The district covers the majority of the southern end of Manhattan, north of the Battery Park and south-west of Chinatown. Within the district are portions of the FDR Drive on the east and 12th Avenue on the west. The famous World Trade Center is found in the 1978 era, while it returns as a construction site in the 2006 era. Other large office buildings are found in the area, with a mix of arc-deco and modern office infrastructure, the latter being particularly more common in the 2006 era.
This area of Manhattan is particularly busy with pedestrians and traffic; large amounts of taxis, Buses and Courier trucks can be seen around this area. Businessmen pedestrians are particularly common around the area.
Surrounded mostly by water, the district has the FDR Drive circumnavigating the district, with a direct view of places like Brooklyn and Liberty Island in view. These are often the busiest parts of the district, due to the wide roads. Numerous high-rise skyscrapers are situated along the edge of the district, including some real-life buildings such as 1 New York Plaza and 17 State Street.
The entire layout of the district remains somewhat grid-formed, compared to other parts of the island. With the exception of a few diagonal streets on the western side of the district, the center is laid out relatively uniformed. Among the several larger avenues and streets are small backstreets, which mostly run the width of the island, across the district's northern fringe, leading to either water-edge; just south of the Holland Tunnel underpass entrance and south of the Brooklyn Bridge over-passing FDR Drive. Within the center of the district, many duplicated buildings are found, particularly the high rise skyscrapers found on the border, only much shorter. The majority of streets are 4-lane wide, with a slightly narrower lane for parking and bicycles on either side of the street. In the 2006 era, the streets are much cleaner, even where the World Trade Center once stood, the exterior remains relatively clean, with some construction barriers, cones and lane closures around the site.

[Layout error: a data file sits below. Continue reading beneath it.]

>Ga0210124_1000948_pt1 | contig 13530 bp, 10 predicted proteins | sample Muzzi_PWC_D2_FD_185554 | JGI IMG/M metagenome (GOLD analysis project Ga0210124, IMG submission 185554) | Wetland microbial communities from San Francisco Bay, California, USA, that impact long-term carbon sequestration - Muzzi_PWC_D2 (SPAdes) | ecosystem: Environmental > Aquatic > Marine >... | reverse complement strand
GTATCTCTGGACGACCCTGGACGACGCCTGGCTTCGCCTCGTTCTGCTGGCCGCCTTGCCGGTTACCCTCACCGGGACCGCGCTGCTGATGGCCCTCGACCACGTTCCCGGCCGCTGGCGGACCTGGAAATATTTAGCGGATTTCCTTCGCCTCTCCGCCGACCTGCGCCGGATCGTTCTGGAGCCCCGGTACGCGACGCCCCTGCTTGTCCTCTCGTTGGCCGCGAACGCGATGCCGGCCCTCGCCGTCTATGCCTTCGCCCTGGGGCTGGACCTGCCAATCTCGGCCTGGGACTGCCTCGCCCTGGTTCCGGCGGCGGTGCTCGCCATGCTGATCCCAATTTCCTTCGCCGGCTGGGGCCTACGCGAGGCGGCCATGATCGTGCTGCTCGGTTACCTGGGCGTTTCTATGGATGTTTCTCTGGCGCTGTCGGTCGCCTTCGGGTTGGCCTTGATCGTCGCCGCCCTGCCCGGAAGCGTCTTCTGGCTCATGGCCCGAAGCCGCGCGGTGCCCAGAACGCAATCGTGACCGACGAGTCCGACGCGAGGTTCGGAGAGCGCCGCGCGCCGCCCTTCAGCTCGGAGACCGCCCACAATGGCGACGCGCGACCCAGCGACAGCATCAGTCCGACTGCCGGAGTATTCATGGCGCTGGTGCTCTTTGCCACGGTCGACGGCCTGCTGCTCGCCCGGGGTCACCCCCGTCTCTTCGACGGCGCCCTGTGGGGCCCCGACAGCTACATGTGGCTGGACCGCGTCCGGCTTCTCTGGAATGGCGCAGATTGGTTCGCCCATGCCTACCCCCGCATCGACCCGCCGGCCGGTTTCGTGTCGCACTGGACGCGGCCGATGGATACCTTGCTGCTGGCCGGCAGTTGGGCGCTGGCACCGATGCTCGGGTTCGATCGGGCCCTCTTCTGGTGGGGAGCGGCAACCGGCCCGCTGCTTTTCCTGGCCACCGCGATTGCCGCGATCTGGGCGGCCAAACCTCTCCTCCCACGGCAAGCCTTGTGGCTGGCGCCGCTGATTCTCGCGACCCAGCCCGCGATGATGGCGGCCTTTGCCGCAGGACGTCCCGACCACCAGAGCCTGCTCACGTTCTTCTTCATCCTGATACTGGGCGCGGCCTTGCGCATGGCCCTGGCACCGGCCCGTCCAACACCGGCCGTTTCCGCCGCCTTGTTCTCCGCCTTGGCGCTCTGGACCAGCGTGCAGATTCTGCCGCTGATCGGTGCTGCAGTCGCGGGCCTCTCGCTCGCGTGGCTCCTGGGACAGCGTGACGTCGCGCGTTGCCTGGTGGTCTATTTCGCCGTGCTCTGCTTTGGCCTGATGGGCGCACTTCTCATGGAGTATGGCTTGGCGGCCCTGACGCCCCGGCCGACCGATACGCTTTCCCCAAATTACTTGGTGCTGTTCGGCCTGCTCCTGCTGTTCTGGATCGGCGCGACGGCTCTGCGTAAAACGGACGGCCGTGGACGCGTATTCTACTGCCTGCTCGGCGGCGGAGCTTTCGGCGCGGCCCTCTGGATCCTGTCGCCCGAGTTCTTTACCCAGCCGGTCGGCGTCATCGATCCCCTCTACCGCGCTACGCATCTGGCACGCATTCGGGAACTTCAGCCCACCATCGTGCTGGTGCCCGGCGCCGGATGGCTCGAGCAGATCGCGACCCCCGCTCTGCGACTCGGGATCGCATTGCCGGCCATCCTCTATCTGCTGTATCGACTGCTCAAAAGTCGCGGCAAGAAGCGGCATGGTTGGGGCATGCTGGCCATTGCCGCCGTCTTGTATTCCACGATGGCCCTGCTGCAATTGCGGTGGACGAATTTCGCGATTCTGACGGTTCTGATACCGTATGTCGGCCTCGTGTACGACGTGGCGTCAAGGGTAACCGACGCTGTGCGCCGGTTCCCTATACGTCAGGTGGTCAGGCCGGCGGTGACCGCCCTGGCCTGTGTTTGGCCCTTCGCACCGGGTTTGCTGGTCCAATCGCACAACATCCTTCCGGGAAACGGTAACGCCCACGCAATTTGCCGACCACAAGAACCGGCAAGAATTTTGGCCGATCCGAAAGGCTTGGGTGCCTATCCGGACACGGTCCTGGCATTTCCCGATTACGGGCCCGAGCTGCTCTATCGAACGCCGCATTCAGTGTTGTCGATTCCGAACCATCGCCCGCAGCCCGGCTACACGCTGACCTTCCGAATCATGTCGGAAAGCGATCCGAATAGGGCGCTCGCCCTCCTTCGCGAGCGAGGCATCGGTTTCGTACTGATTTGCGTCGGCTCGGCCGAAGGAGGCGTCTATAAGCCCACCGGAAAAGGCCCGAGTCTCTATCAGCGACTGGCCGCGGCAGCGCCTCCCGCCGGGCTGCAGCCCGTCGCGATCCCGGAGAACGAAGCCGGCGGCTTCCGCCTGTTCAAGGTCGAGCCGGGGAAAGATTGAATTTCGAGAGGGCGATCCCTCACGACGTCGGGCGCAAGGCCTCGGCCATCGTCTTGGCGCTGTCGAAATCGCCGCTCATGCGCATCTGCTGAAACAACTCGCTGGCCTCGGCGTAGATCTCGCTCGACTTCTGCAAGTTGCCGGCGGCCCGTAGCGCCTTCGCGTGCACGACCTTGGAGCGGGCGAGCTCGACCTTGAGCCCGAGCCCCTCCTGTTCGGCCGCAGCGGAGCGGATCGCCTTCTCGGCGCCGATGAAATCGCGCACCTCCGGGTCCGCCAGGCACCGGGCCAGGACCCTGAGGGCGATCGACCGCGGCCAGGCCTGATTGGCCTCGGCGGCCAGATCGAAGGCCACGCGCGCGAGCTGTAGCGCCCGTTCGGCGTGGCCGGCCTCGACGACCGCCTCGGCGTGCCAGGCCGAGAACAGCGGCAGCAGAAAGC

Signage between the border of Downtown Manhattan and Greenwich not only identifies the borough as officially "Downtown Manhattan", but also determines the border between these two borders and translates the border further up the east coast of Manhattan.
Being the financial district, Taxis are very common. Occasionally, taxis can be seen parked at the side of the road. In terms of traffic, the district is by far the busiest area, significantly busier than Times Square, although pedestrian density still remains low. In the 2006 era, new bus stops are found, although buses are not too common around this district.
Places of InterestEdit
- Getaway Survival #04 - Located on the very southern tip, just south of the Battery Tunnel Manhattan entrance, on the inner side of the road.